Two days before showtime, I was lying in my sick bed asking, “Why now?” The obvious response is “When then?” When is it convenient or appropriate to get deathly sick? Ok, I didn’t get the flu shot, and I was struck with four miserable days of chills and aches. That lifted only to find me with a bronchial virus that threatened my throat and, obviously, the performance of my one-woman show scheduled a nine days later. “No problem, “ I thought. “I will certainly be fine by then.” Guess what. The day before we were to leave for our 12-hour drive north, I am still coughing and raspy. “The show must go on!” I quipped in my now-baritone voice.
We forged ahead, fortunately through sunshine and blue skies to Wilmington, North Carolina, our former home. I knew that we would be seeing our wonderful friends, who we love and miss dearly, but I was focused on being able to deliver my schtick without gasping for breath at the first tickle.
After realizing that the piano at the first gig was a digital grand not a real one and that the pedal clunked loudly every time I pressed it, I gathered my wits and delivered a fine performance. There was even a tear or two, so I guess some “felt” the music.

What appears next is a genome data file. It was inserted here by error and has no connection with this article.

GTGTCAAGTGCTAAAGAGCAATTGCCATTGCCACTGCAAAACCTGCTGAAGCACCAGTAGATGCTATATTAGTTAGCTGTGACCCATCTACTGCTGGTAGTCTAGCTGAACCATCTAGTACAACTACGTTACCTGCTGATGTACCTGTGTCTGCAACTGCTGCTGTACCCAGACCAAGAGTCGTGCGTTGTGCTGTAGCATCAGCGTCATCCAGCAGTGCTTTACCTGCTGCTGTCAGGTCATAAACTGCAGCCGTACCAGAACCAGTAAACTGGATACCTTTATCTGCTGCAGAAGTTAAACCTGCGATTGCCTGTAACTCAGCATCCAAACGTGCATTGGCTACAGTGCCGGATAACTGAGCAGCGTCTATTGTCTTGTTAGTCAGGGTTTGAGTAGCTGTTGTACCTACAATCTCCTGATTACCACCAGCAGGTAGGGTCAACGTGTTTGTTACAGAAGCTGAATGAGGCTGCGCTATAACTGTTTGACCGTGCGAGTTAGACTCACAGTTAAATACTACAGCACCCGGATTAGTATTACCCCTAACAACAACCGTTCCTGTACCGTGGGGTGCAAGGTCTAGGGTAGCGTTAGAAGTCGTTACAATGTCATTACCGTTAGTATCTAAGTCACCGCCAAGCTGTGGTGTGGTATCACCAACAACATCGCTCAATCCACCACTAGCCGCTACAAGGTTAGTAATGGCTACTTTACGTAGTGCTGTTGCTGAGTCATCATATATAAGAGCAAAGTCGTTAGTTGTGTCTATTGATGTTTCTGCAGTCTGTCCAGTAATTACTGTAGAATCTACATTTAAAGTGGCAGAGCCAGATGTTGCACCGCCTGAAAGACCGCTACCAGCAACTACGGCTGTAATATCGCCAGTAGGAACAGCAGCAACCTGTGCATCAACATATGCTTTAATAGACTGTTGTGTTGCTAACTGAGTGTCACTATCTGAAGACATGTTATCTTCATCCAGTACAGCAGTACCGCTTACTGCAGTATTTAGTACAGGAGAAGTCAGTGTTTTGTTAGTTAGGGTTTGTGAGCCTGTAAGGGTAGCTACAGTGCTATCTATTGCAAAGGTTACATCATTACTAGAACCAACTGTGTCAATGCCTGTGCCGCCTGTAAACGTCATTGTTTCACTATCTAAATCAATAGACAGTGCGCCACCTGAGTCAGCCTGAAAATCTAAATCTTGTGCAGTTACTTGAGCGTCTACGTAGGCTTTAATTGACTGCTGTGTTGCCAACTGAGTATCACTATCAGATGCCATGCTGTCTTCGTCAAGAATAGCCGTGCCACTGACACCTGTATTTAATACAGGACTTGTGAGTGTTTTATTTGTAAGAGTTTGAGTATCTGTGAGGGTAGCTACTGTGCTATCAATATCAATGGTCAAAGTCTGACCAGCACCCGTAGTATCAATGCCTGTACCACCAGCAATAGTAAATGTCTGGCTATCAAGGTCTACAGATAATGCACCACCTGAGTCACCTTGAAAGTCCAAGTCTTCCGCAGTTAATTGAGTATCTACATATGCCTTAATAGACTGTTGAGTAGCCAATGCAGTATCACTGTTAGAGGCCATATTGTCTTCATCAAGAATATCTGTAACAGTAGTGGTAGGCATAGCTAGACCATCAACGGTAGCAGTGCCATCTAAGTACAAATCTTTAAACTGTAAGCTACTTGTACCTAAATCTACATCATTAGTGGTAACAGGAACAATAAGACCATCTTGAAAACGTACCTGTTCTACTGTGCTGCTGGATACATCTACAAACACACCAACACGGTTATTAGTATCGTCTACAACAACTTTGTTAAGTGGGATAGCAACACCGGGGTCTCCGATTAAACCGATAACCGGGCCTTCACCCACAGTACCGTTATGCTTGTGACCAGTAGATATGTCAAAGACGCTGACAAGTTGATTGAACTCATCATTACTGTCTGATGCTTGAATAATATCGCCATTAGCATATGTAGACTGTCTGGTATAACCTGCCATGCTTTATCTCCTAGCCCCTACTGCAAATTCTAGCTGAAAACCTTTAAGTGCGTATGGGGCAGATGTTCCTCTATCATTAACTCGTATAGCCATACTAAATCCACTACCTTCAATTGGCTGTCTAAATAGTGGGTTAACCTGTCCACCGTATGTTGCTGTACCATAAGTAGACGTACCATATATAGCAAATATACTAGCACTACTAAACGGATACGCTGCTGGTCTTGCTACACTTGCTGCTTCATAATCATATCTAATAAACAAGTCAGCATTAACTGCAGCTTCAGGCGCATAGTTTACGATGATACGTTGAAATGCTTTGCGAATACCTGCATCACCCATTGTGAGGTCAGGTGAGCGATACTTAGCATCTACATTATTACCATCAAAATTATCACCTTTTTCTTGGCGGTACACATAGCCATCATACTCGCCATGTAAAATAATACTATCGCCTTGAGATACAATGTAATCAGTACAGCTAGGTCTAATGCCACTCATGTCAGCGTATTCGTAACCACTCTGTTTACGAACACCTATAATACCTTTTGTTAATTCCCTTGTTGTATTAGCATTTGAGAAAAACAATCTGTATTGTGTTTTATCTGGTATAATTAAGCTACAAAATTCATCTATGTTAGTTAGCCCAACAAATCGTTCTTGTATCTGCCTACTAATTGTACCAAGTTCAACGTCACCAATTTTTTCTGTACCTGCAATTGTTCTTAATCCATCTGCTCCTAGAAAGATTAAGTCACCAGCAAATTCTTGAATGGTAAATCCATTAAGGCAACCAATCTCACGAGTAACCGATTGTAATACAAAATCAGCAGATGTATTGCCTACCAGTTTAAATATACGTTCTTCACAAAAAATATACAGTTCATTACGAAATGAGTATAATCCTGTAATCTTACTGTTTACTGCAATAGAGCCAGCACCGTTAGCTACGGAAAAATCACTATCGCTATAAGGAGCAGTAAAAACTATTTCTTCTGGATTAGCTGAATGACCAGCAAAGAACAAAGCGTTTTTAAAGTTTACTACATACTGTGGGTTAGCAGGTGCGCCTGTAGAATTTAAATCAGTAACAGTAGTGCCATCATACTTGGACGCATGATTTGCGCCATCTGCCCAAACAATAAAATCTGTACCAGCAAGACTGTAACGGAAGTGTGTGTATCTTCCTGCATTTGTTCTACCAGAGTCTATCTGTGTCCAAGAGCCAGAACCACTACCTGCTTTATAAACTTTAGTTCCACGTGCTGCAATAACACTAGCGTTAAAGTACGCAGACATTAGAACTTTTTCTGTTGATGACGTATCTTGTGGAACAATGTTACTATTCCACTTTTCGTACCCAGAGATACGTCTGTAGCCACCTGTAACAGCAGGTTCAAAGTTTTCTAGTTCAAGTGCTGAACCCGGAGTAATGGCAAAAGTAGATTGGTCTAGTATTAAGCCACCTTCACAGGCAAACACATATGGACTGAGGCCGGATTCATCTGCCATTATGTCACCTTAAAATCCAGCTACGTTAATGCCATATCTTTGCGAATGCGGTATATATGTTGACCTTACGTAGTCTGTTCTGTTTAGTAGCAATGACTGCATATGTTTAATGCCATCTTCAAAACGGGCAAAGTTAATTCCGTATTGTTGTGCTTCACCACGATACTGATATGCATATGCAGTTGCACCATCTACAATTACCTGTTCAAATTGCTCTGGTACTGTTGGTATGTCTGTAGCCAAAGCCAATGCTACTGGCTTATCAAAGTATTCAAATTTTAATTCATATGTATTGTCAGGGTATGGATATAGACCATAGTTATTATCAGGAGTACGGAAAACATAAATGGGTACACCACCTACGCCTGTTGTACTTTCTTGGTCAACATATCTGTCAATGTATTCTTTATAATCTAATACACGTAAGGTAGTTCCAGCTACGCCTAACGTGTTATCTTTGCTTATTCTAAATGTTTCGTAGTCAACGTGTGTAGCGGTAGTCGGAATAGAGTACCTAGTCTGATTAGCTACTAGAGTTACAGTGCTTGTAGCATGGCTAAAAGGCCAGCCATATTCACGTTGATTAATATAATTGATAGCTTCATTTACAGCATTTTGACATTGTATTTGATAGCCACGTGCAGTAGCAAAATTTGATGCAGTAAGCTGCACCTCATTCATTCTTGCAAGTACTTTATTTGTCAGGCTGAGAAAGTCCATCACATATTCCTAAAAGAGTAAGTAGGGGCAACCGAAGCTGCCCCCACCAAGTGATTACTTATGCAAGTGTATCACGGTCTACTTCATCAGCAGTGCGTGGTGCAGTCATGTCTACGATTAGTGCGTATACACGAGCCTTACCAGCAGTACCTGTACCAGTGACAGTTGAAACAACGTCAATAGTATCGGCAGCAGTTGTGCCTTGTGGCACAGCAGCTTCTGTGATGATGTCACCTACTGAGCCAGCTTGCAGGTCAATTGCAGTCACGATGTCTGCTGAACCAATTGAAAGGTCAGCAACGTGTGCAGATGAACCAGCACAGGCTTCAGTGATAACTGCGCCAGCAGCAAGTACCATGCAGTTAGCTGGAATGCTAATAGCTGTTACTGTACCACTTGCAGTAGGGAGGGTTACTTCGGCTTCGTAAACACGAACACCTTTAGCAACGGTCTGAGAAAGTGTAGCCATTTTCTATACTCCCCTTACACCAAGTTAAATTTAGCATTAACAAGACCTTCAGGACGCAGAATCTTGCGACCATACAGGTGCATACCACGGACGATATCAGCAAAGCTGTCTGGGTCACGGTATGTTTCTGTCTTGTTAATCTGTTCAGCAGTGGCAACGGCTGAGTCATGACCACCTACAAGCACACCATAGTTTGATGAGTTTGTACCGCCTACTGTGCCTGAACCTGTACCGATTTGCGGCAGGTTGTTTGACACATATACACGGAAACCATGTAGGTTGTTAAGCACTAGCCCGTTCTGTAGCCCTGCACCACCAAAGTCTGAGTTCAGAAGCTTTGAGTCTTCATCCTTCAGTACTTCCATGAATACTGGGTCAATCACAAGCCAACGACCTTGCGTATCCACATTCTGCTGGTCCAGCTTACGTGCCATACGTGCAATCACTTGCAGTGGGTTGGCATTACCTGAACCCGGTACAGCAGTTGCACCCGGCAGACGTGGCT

The second show, the following day, found me feeling buoyed by the first success and excited about performing on a 100-year-old grand piano that was just heavenly to play. One of my friends stood up (inspiring a standing ovation:), and I felt the warmth and love I so miss now that we’ve moved. Two or three people spoke their kind words with tears running down their cheeks, so I told myself that at least a few are truly “feeling” the music. Several said they wanted to know more about my composer and his lover, so I succeeded in sparking an interest in the lives of these famous people who changed the musical scene in America in the 30s.
My final performance was a “soirée” in a dear friend’s home. I have already written about that, but what i will never forget is the hug I got from my concert pianist coach, Domonique Launey, who said I had “the touch.” That’s what I was after, and that went deep. All of my agonizing over “the velvet touch” paid off.
As we head home, my cough is 99% gone, but my knee is all swollen from sitting so long and schlepping bags up and down stairs. A little ice and a good attitude help.
A visit to my doctor on the way out of town proved anxiety-provoking, but I will worry about that another day. The message was, “You’re not ready to call it quits yet, and I can’t help you, but I would Google your illness, and maybe you can find a doctor who has the answers you’re seeking.” That consultation was a waste of time and money, but I will not let it get me down. The show must go on, and it must go on while I’m still able to ice and “show.”